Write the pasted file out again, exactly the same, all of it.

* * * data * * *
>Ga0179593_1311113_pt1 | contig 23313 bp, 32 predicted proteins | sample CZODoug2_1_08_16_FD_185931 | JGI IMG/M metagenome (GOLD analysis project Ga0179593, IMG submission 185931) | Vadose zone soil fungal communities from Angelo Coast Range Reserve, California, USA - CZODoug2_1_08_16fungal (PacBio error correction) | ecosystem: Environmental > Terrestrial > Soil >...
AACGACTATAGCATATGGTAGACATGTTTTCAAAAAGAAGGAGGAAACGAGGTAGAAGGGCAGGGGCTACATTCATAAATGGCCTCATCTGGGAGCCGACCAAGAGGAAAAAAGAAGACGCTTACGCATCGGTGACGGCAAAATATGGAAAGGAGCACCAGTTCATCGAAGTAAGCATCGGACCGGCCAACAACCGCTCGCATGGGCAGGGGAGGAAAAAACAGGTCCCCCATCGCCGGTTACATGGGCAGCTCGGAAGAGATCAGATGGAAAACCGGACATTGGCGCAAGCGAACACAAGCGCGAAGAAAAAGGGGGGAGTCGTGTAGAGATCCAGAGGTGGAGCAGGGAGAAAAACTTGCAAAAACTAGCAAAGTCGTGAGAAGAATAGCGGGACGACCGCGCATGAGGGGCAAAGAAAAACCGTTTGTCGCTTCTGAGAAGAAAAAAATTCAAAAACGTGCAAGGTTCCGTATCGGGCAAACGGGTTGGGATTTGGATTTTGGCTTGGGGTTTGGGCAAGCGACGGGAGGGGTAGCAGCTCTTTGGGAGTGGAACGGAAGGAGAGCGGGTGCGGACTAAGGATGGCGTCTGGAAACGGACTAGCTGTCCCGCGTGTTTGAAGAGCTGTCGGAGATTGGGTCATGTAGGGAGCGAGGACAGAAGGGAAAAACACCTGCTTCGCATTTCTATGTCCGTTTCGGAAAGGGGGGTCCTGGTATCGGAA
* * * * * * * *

>Ga0179593_1311113_pt1 | contig 23313 bp, 32 predicted proteins | sample CZODoug2_1_08_16_FD_185931 | JGI IMG/M metagenome (GOLD analysis project Ga0179593, IMG submission 185931) | Vadose zone soil fungal communities from Angelo Coast Range Reserve, California, USA - CZODoug2_1_08_16fungal (PacBio error correction) | ecosystem: Environmental > Terrestrial > Soil >...
AACGACTATAGCATATGGTAGACATGTTTTCAAAAAGAAGGAGGAAACGAGGTAGAAGGGCAGGGGCTACATTCATAAATGGCCTCATCTGGGAGCCGACCAAGAGGAAAAAAGAAGACGCTTACGCATCGGTGACGGCAAAATATGGAAAGGAGCACCAGTTCATCGAAGTAAGCATCGGACCGGCCAACAACCGCTCGCATGGGCAGGGGAGGAAAAAACAGGTCCCCCATCGCCGGTTACATGGGCAGCTCGGAAGAGATCAGATGGAAAACCGGACATTGGCGCAAGCGAACACAAGCGCGAAGAAAAAGGGGGGAGTCGTGTAGAGATCCAGAGGTGGAGCAGGGAGAAAAACTTGCAAAAACTAGCAAAGTCGTGAGAAGAATAGCGGGACGACCGCGCATGAGGGGCAAAGAAAAACCGTTTGTCGCTTCTGAGAAGAAAAAAATTCAAAAACGTGCAAGGTTCCGTATCGGGCAAACGGGTTGGGATTTGGATTTTGGCTTGGGGTTTGGGCAAGCGACGGGAGGGGTAGCAGCTCTTTGGGAGTGGAACGGAAGGAGAGCGGGTGCGGACTAAGGATGGCGTCTGGAAACGGACTAGCTGTCCCGCGTGTTTGAAGAGCTGTCGGAGATTGGGTCATGTAGGGAGCGAGGACAGAAGGGAAAAACACCTGCTTCGCATTTCTATGTCCGTTTCGGAAAGGGGGGTCCTGGTATCGGAA